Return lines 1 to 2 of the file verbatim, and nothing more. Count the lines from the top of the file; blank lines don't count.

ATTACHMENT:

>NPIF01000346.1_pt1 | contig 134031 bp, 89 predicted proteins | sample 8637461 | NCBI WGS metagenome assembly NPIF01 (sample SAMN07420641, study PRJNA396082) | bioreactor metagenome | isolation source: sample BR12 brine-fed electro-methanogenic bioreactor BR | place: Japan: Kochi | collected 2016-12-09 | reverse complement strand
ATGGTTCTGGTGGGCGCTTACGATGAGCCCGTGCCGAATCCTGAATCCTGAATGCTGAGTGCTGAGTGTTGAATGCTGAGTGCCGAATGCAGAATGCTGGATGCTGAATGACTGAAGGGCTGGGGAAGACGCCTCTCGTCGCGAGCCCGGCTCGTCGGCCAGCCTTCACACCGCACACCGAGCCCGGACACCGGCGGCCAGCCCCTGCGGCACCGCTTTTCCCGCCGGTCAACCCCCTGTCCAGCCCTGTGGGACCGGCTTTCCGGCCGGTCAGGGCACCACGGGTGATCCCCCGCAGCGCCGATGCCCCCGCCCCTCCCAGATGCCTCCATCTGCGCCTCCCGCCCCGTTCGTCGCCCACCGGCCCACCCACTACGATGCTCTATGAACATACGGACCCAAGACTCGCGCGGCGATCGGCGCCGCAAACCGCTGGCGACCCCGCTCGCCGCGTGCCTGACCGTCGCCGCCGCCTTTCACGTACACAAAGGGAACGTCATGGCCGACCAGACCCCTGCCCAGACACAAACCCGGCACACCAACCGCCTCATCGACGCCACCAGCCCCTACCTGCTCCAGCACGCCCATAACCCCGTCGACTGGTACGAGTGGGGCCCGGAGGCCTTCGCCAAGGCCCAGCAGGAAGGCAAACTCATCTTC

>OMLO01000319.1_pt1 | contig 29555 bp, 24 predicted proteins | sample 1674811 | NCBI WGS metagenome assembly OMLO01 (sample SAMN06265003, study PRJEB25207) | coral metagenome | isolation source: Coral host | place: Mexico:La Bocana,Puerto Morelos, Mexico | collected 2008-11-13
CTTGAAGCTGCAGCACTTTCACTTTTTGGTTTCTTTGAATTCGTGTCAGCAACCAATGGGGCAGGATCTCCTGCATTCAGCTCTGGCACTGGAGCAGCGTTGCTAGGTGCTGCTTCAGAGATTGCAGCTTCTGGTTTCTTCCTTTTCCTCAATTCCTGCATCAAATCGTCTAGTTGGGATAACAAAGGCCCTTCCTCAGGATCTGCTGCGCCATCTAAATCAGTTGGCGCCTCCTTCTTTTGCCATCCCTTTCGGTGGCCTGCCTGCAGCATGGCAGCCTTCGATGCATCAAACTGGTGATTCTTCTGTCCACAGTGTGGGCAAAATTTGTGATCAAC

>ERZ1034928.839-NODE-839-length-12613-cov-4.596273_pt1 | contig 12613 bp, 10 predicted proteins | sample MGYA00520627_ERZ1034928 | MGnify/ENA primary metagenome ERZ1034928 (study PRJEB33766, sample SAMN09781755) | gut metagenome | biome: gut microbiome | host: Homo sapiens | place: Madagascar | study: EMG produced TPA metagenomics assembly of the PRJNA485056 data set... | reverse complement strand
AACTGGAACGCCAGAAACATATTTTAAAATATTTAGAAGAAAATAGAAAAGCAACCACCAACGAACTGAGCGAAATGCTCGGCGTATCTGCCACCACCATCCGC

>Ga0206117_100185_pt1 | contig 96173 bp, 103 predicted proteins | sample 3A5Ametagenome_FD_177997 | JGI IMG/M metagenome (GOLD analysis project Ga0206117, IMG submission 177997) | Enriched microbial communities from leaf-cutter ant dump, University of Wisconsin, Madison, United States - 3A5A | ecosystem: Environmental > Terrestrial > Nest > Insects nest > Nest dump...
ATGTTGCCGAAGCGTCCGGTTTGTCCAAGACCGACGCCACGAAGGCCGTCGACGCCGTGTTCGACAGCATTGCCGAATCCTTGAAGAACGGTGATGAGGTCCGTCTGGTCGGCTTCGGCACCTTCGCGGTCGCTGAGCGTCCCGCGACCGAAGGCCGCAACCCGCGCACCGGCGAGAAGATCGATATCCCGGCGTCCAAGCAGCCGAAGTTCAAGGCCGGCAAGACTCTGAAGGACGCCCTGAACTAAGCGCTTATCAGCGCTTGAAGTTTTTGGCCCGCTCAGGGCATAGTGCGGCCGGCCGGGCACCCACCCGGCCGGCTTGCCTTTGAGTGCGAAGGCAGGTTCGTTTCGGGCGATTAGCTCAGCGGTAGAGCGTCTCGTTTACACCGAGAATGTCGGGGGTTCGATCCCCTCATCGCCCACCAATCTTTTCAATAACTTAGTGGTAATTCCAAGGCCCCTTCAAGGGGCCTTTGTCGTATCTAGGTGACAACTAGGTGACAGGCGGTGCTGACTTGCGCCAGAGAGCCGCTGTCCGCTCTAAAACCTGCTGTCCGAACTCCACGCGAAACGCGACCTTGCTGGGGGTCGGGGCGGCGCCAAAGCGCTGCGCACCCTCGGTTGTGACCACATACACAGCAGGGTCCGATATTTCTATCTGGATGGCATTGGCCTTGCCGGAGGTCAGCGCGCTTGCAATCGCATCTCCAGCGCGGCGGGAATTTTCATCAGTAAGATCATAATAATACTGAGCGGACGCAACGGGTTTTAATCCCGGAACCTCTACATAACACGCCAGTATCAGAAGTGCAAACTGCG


>NPIF01000346.1_pt1 | contig 134031 bp, 89 predicted proteins | sample 8637461 | NCBI WGS metagenome assembly NPIF01 (sample SAMN07420641, study PRJNA396082) | bioreactor metagenome | isolation source: sample BR12 brine-fed electro-methanogenic bioreactor BR | place: Japan: Kochi | collected 2016-12-09 | reverse complement strand
ATGGTTCTGGTGGGCGCTTACGATGAGCCCGTGCCGAATCCTGAATCCTGAATGCTGAGTGCTGAGTGTTGAATGCTGAGTGCCGAATGCAGAATGCTGGATGCTGAATGACTGAAGGGCTGGGGAAGACGCCTCTCGTCGCGAGCCCGGCTCGTCGGCCAGCCTTCACACCGCACACCGAGCCCGGACACCGGCGGCCAGCCCCTGCGGCACCGCTTTTCCCGCCGGTCAACCCCCTGTCCAGCCCTGTGGGACCGGCTTTCCGGCCGGTCAGGGCACCACGGGTGATCCCCCGCAGCGCCGATGCCCCCGCCCCTCCCAGATGCCTCCATCTGCGCCTCCCGCCCCGTTCGTCGCCCACCGGCCCACCCACTACGATGCTCTATGAACATACGGACCCAAGACTCGCGCGGCGATCGGCGCCGCAAACCGCTGGCGACCCCGCTCGCCGCGTGCCTGACCGTCGCCGCCGCCTTTCACGTACACAAAGGGAACGTCATGGCCGACCAGACCCCTGCCCAGACACAAACCCGGCACACCAACCGCCTCATCGACGCCACCAGCCCCTACCTGCTCCAGCACGCCCATAACCCCGTCGACTGGTACGAGTGGGGCCCGGAGGCCTTCGCCAAGGCCCAGCAGGAAGGCAAACTCATCTTC